January 26, 2011
Adobe just released a new OpenEXR file format plugin, that changes the way Photoshop deals with an Alpha channel. It used to load them as transparency, which looks like this.
Well, that may be fine for many photographers, but certainly not for panorama shooters and VFX artists.
The problem is that Photoshop actually cuts the transparent parts away during loading. But sometimes you still want to do some painting on the Alpha mask before applying it as transparency. Panorama photographers do that a lot. Or you might just want to use the Alpha as selection, to treat foreground and background separately. This is in fact very common in VFX work.
In all these cases you probably want your EXR file to be loaded like this:
So, the default cuts the background away. Get Adobe's OpenEXR Alpha plugin and it doesn't do that anymore.
There was actually a historic thread about this issue in the Adobe forum. It became pretty heated when Adobe engineer Chris Cox started schooling customers about what an Alpha channel is (despite the fact that the bug reports came from Pixar and other leading VFX houses). It's a very technical thread, not an easy read. But it became hilarious when Mr. Cox kept referring to the official Open EXR specification, to proof the point that Photoshop does it right and everybody else does it wrong. Turned out the gentleman he was arguing with was Florian Kainz from ILM, the original inventor of the OpenEXR format, who promptly replies "Reload that OpenEXR specs page, I just clarified it for you." Epic.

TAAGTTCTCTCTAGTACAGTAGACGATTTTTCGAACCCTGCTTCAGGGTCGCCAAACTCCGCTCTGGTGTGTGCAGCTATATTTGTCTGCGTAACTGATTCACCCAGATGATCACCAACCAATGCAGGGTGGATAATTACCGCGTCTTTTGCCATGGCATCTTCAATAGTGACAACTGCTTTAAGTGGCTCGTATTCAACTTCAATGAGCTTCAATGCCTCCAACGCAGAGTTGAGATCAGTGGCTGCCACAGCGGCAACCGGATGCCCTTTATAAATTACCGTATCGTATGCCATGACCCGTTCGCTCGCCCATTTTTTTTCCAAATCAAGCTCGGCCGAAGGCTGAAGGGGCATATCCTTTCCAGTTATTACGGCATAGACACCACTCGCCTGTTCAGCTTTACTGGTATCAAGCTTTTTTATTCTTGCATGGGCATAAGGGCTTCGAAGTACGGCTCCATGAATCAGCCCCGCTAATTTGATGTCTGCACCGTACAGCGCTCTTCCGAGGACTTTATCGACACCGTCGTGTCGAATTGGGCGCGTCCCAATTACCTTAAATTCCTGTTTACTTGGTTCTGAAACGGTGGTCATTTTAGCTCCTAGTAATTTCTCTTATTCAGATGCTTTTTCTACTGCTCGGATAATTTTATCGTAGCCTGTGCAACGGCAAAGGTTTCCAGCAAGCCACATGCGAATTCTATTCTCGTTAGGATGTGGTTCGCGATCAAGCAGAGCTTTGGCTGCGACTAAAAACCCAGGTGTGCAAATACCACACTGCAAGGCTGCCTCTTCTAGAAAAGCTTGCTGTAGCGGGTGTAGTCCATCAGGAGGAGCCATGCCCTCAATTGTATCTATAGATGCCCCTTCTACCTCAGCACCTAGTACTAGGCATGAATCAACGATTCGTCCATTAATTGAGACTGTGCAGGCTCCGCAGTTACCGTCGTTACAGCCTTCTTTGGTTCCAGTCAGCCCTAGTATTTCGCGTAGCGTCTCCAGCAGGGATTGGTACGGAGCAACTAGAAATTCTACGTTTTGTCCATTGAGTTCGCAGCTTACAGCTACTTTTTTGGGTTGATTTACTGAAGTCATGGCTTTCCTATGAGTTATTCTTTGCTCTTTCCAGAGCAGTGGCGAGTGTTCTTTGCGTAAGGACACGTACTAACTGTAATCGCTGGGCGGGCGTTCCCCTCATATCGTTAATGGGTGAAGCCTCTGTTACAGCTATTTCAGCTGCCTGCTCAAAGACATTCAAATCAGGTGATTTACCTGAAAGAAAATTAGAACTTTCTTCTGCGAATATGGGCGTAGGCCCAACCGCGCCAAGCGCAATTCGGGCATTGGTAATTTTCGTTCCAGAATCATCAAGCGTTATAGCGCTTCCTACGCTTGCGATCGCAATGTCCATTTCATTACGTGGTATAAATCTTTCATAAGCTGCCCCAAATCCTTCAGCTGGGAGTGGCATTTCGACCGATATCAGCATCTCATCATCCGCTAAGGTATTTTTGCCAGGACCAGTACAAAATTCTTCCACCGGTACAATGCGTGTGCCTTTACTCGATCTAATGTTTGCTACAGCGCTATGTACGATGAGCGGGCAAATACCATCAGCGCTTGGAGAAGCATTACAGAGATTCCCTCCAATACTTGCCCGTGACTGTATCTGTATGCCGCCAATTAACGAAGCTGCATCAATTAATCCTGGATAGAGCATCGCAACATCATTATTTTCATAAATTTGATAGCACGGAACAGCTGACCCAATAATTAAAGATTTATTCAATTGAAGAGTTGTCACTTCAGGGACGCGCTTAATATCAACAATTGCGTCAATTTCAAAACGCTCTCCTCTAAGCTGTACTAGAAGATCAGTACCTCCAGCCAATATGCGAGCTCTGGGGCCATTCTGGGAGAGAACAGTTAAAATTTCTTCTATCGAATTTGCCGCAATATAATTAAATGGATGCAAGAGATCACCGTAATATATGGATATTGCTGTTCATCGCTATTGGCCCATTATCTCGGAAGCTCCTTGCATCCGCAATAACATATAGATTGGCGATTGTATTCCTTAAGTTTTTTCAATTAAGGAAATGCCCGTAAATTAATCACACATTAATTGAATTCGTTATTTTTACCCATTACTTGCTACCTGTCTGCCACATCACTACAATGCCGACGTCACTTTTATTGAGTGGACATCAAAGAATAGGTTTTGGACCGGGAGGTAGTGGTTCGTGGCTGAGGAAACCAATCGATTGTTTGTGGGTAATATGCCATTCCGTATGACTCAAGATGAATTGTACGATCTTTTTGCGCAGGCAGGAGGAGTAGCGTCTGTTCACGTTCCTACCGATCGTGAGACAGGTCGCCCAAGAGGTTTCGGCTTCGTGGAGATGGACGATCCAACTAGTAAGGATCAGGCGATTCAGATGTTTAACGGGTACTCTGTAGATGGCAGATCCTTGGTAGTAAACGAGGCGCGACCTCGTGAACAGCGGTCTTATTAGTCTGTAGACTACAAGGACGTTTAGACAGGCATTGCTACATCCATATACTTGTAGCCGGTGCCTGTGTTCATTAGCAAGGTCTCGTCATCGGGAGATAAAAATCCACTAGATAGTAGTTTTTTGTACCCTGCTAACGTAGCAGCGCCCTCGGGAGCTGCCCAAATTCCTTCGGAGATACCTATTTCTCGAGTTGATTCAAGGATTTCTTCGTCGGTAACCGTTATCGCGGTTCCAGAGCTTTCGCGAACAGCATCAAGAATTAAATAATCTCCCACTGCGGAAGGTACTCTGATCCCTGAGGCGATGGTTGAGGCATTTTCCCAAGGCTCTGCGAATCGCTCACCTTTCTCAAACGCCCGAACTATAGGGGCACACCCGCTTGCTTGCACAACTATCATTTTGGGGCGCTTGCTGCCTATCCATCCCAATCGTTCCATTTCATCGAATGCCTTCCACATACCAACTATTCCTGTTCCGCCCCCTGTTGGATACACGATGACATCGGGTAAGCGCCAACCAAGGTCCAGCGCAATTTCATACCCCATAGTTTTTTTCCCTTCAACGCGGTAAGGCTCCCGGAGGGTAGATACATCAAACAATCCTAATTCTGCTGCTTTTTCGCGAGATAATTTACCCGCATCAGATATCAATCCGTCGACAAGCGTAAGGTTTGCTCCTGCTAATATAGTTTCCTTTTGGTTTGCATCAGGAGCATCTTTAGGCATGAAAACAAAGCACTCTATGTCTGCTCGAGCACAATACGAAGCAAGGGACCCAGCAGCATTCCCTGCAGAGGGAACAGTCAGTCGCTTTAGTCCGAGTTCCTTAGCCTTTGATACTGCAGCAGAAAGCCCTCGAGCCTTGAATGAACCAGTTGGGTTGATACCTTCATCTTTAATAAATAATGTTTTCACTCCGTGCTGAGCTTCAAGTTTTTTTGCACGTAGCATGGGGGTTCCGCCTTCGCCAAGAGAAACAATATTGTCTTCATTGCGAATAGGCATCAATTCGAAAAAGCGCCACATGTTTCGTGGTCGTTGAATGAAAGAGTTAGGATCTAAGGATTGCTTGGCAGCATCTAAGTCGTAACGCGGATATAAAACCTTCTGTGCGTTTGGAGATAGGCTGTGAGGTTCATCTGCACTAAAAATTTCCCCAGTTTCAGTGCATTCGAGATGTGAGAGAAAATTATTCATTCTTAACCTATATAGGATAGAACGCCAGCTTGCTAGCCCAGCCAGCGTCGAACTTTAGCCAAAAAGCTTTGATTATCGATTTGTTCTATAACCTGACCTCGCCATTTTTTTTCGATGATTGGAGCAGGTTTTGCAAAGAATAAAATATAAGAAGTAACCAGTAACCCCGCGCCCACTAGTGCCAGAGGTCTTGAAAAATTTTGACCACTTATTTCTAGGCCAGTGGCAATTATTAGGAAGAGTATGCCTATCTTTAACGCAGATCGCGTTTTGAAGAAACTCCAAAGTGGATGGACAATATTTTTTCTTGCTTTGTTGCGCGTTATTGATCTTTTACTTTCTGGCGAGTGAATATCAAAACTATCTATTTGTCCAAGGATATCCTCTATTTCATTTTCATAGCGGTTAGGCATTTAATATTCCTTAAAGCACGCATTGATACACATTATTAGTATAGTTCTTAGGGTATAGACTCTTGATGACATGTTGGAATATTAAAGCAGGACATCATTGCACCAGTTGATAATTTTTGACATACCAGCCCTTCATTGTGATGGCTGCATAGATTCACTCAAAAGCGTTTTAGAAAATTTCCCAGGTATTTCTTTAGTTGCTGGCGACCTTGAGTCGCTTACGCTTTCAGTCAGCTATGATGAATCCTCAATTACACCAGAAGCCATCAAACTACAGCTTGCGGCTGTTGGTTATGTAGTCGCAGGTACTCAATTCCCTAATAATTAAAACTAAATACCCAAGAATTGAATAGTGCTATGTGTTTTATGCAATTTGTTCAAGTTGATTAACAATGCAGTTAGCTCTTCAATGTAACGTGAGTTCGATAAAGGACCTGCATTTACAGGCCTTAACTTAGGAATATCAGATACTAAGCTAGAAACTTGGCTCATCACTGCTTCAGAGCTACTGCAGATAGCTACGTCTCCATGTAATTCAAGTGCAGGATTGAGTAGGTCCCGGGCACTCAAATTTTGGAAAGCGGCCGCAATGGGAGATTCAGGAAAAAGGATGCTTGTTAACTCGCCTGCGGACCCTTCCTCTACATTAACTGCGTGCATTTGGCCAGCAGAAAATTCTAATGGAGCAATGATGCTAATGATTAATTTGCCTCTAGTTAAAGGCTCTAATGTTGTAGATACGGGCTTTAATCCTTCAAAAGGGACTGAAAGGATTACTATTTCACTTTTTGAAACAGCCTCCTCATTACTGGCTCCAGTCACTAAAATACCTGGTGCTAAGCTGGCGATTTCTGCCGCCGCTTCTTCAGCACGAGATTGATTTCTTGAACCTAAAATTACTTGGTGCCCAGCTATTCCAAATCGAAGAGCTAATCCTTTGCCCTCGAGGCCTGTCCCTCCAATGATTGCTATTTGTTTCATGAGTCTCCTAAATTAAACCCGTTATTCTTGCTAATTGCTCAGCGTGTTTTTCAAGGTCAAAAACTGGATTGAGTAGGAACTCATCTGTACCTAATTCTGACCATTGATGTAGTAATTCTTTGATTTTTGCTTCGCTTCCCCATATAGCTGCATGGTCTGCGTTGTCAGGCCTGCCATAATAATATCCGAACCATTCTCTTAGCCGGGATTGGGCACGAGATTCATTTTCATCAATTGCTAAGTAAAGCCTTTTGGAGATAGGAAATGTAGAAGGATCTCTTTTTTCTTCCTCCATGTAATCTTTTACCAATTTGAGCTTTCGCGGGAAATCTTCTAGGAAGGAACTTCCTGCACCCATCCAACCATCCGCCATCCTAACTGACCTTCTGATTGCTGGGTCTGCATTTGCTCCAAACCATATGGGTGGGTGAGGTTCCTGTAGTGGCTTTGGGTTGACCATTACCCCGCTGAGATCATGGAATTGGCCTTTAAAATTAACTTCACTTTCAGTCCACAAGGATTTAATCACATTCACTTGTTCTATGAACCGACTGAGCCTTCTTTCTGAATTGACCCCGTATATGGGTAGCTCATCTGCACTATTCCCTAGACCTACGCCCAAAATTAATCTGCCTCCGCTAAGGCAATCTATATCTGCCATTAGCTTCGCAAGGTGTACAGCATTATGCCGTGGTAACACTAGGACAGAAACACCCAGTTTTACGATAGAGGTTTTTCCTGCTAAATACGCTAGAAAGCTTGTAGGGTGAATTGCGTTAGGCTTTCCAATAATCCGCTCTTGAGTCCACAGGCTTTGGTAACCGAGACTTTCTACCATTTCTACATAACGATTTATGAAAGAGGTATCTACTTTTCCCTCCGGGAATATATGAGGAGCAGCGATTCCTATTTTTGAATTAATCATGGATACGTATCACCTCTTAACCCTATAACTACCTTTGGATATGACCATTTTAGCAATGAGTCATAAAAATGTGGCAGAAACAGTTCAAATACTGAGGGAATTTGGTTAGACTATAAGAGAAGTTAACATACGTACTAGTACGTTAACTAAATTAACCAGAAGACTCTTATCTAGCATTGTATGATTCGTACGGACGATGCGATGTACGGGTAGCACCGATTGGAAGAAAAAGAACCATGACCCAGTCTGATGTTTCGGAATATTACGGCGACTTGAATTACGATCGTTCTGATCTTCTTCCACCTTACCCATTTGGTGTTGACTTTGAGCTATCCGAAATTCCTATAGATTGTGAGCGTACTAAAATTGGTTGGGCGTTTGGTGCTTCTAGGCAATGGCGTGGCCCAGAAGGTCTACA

Of course, this doesn't really affect users of ProEXR, because they had this option for years. As a reminder, if you hold the option key while loading an image, ProEXR will come up with this options panel.
But the good news is, if you have no need for layers, snazzy compression schemes, or full 32-bit precision, then you don't have to buy ProER anymore. Photoshop's free OpenEXR Alpha plugin at least takes care of the most annoying shortcomings. Now you can save an Alpha channel in your EXR, that PTGui can use as blending mask during pano stitching. Or you can load a 3D render, where the Alpha is used to separate background and foreground.